In a dramatic, late-night hearing on Tuesday, four outraged Democrats on the Joint Finance Committee confronted...
1. "I possess the authority to order military strikes."
No you don't, Mr. President. Only Congress has the authority to declare war, and ordering military strikes would be a clear act of war, thus violating the Constitution. It would also violate the War Powers Act, which says that the President can't engage in hostilities without a declaration of war or specific Congressional authorization unless there is "a national emergency created by attack upon the United States, its territories or possessions, or its armed forces." And Syria has done no such thing.
2. Syria's use of chemical weapons is "a danger to our security."
Note that four paragraphs later, he said it wasn't "a direct or imminent threat to our security." So what kind of a threat is it? Well, a rather tenuous one. "Other tyrants will have no reason to think twice about acquiring poison gas and using them. Over time, our troops would again face the prospect of chemical warfare on the battlefield." Really? It is very unlikely that some dictator would do this because he would know that if he did, the U.S. would drop a nuke on his head. That was the warning that Saddam Hussein got from the U.S. in January of 1991, and he didn't use his chemical weapons even as the U.S. was destroying most of his army. If that threat was enough to stop Saddam, it's likely good enough to stop other dictators.
Obama also acknowledged that "the Assad regime does not have the ability to seriously threaten our military."
3. "If fighting spills beyond Syria's borders, these weapons could threaten allies like Turkey, Jordan, and Israel."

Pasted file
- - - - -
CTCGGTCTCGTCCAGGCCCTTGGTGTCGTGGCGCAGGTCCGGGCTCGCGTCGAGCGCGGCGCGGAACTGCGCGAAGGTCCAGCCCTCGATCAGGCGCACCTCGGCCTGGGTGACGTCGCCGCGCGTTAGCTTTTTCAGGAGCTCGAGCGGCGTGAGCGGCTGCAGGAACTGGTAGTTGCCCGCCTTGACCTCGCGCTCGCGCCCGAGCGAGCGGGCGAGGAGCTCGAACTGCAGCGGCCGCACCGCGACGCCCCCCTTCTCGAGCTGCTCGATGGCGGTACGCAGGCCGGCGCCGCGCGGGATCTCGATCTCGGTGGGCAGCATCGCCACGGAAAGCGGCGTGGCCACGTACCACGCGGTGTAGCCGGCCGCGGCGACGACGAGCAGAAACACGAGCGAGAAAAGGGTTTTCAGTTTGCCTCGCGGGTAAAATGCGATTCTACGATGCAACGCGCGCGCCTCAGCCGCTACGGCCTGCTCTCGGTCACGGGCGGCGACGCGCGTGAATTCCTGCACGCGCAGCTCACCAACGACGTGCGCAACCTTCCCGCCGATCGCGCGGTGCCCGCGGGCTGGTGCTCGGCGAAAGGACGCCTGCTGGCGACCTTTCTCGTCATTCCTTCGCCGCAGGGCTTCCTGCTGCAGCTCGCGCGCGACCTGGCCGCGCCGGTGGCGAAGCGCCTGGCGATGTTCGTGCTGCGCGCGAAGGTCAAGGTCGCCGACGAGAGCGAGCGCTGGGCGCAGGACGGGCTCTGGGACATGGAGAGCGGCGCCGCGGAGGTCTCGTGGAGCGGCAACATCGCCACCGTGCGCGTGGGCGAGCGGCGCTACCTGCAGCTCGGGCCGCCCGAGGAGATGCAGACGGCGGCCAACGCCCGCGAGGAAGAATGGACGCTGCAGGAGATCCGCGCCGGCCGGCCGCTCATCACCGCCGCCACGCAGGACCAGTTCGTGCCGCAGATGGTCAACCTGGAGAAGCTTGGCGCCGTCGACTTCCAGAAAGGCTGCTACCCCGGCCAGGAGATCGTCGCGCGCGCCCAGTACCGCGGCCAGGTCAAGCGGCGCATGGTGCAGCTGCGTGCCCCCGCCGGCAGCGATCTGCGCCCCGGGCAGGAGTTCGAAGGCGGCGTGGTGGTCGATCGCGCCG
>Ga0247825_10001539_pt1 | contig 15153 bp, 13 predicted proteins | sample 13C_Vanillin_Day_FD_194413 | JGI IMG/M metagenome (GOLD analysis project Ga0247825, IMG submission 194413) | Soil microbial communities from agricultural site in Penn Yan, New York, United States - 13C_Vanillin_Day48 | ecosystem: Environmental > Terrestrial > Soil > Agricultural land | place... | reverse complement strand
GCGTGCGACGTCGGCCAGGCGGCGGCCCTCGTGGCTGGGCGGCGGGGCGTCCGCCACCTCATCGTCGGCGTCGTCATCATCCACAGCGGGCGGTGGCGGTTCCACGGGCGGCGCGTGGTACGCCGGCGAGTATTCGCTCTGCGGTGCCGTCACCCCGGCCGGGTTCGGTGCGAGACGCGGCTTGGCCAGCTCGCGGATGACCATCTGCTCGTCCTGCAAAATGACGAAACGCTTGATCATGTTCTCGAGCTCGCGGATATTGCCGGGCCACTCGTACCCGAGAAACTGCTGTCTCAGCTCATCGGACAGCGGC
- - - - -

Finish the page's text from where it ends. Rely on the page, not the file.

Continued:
Let's just look at Israel. Obama contradicted himself just a few minutes later when he said, "Neither Assad nor his allies have any interest in escalation that would lead to his demise, and our ally, Israel, can defend itself with overwhelming force, as well as the unshakable support of the United States of America."
4. "It's true that some of Assad's opponents are extremists. But Al Qaeda will only draw strength in a more chaotic Syria if people there see the world doing nothing to prevent innocent civilians from being gassed."
If U.S. missile strikes seriously degrade Assad's military, they would certainly help the extremists who are allied with Al Qaeda in Syria.
5. "For nearly seven decades, the United States has been the anchor of global security. This has meant doing more than forging international agreements; it has meant enforcing them. The burdens of leadership are often heavy, but the world's a better place because we have borne them."
Was the U.S. an anchor of global security and an enforcer of international agreements when it overthrew the Mossadegh government in Iran in 1953, or the Arbenz government in Guatemala in 1954?
Is the world a better place because the U.S. helped overthrow Salvador Allende's democratically elected government in Chile almost exactly 40 years ago?
Is the world a better place because the United States killed 3 million people in Vietnam, Laos, and Cambodia and because we dropped 20 million gallons of napalm (waging our own version of chemical warfare) on those countries?
Is the world a better place because the United States supported brutal governments in El Salvador and Guatemala in the 1980s, which killed tens of thousands of their own people?
Is the world a better place because George Bush waged an illegal war against Iraq and killed between 100,000 and a million civilians?
And what international agreements was the United States enforcing when it tortured people after 9/11?
If you liked this story by Matthew Rothschild, the editor of The Progressive magazine, check out his story Why Bernie Sanders Opposes U.S. Strike on Syria.
Follow Matthew Rothschild @mattrothschild on Twitter.